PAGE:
An oxygen molecule is made up of two oxygen atoms  (hence O2 – the 2 means the molecule is made up of 2 oxygen atoms).  These two atoms are held together by a ‘bond’ – breaking this bond releases energy.  But an oxygen atom by itself has a strong ‘need’ to bond to something (we rate it a level 2 need).  If left in this state, it would harm the surrounding cells (it is called a ‘free radical’). 

Organisms ‘solve’ the problem by taking a carbon atom (C) which has an even higher ‘need’ to bond (level 4).  Two oxygen atoms (with a ‘2’ each) are bonded to the one carbon atom (to add up to the carbon’s ‘4’).  (Yes, this is a major simplification – but the underlying principles are accurately described).  The resulting molecule is CO2 – or one carbon and two oxygen atoms.  All of its ‘needs’ for ‘bonds’ are met, so it is not harmful to the surrounding tissues.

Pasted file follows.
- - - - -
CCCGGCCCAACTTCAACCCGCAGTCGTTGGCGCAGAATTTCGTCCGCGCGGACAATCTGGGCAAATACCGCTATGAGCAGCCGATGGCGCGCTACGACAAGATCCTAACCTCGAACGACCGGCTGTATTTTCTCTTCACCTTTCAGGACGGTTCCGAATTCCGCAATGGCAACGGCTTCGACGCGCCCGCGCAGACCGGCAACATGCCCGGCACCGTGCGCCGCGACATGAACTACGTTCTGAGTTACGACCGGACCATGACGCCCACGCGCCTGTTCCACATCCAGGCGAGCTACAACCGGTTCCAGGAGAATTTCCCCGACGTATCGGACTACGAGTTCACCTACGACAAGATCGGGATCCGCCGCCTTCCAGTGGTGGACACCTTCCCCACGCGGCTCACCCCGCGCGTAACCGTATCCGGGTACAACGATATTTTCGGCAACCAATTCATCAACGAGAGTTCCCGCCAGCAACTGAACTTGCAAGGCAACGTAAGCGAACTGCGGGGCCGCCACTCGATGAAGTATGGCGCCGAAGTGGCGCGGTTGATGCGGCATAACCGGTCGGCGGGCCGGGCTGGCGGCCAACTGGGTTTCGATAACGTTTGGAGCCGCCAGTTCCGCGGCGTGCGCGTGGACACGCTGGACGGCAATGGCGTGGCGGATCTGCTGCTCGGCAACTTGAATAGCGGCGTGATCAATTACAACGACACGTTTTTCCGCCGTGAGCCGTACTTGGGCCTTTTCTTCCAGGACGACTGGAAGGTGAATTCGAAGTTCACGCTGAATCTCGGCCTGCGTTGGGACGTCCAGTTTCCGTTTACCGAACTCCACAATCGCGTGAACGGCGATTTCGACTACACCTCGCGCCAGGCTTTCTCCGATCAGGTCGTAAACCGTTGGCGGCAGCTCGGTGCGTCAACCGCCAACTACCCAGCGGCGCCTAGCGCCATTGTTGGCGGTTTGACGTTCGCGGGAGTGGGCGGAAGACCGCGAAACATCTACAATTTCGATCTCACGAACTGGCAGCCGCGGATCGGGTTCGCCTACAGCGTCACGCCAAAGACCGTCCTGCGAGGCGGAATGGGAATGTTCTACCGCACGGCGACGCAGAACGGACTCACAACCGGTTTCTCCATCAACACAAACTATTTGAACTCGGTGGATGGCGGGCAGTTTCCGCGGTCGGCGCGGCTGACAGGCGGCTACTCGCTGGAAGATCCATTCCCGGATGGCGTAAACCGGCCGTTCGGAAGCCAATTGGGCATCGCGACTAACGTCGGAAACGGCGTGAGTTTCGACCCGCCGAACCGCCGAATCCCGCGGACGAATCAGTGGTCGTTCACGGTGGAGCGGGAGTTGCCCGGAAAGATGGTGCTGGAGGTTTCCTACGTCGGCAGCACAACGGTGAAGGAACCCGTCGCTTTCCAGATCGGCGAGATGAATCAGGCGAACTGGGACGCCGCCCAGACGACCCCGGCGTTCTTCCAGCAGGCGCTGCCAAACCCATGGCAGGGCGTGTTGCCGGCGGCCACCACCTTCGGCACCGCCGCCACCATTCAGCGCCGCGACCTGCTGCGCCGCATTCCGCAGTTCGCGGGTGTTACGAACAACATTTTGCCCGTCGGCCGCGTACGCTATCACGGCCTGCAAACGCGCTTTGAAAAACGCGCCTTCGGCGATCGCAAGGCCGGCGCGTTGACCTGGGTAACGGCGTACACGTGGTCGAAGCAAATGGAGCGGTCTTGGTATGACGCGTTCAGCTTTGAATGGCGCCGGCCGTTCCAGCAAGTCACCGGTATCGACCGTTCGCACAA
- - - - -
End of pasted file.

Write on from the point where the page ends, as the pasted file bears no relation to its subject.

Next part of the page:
Yes, it does require energy to bind the oxygen atoms to the carbon one.  However, because carbon has such a high ‘need’ for bonds, it takes less enegry to bind the oxygen atoms to it than was released by breaking the bonds between the two oxygen atoms.  In other words, when one breaks the molecular bonds between the two oxygen atoms in O2, then take a part of that energy and uses it to bind the two oxygen atoms to a carbon atom, one has some energy left over.  I stress again, this is a major simplification – there are many steps and other ‘bits’ (like glucose, which is where the carbon molecules for the reaction come from) are essential!!!  However, the underlying principle is correct.  If you would like to read more about this, here and here and here are good starting spots.